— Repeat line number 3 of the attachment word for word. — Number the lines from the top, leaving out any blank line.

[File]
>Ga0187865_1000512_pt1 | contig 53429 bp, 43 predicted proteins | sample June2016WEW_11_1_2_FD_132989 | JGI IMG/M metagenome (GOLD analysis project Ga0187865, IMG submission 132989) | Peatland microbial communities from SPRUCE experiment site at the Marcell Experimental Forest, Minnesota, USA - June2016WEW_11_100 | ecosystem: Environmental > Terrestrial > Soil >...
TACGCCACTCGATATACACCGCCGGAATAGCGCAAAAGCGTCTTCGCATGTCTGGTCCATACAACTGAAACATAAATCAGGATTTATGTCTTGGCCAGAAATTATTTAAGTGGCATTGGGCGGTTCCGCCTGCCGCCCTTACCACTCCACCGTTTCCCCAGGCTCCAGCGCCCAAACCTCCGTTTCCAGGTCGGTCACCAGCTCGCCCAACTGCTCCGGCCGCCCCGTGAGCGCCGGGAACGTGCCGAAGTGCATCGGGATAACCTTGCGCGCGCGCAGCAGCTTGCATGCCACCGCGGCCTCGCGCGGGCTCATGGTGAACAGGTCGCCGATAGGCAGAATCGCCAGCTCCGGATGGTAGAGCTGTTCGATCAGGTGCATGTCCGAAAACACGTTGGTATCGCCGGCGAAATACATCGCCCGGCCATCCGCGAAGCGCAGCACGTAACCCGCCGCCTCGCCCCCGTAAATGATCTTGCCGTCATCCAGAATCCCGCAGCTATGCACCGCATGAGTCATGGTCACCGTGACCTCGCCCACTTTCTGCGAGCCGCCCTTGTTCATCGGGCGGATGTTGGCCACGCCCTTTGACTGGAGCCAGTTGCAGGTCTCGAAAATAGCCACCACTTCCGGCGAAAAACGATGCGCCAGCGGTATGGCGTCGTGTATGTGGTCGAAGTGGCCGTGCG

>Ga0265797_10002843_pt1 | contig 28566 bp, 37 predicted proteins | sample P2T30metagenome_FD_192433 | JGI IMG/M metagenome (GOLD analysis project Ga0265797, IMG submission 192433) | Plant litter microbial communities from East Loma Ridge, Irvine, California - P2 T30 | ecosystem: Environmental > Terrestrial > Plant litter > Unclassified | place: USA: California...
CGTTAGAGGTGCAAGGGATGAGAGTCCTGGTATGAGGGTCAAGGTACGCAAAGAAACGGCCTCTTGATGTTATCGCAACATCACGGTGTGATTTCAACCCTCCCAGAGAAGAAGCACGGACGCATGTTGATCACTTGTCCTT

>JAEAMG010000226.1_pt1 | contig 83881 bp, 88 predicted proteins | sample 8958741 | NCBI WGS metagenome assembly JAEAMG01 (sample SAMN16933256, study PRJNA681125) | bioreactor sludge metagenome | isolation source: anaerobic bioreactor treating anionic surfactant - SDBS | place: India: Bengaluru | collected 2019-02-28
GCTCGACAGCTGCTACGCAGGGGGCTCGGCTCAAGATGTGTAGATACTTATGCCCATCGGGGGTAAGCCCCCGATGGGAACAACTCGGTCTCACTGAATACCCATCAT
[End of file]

>Ga0265797_10002843_pt1 | contig 28566 bp, 37 predicted proteins | sample P2T30metagenome_FD_192433 | JGI IMG/M metagenome (GOLD analysis project Ga0265797, IMG submission 192433) | Plant litter microbial communities from East Loma Ridge, Irvine, California - P2 T30 | ecosystem: Environmental > Terrestrial > Plant litter > Unclassified | place: USA: California...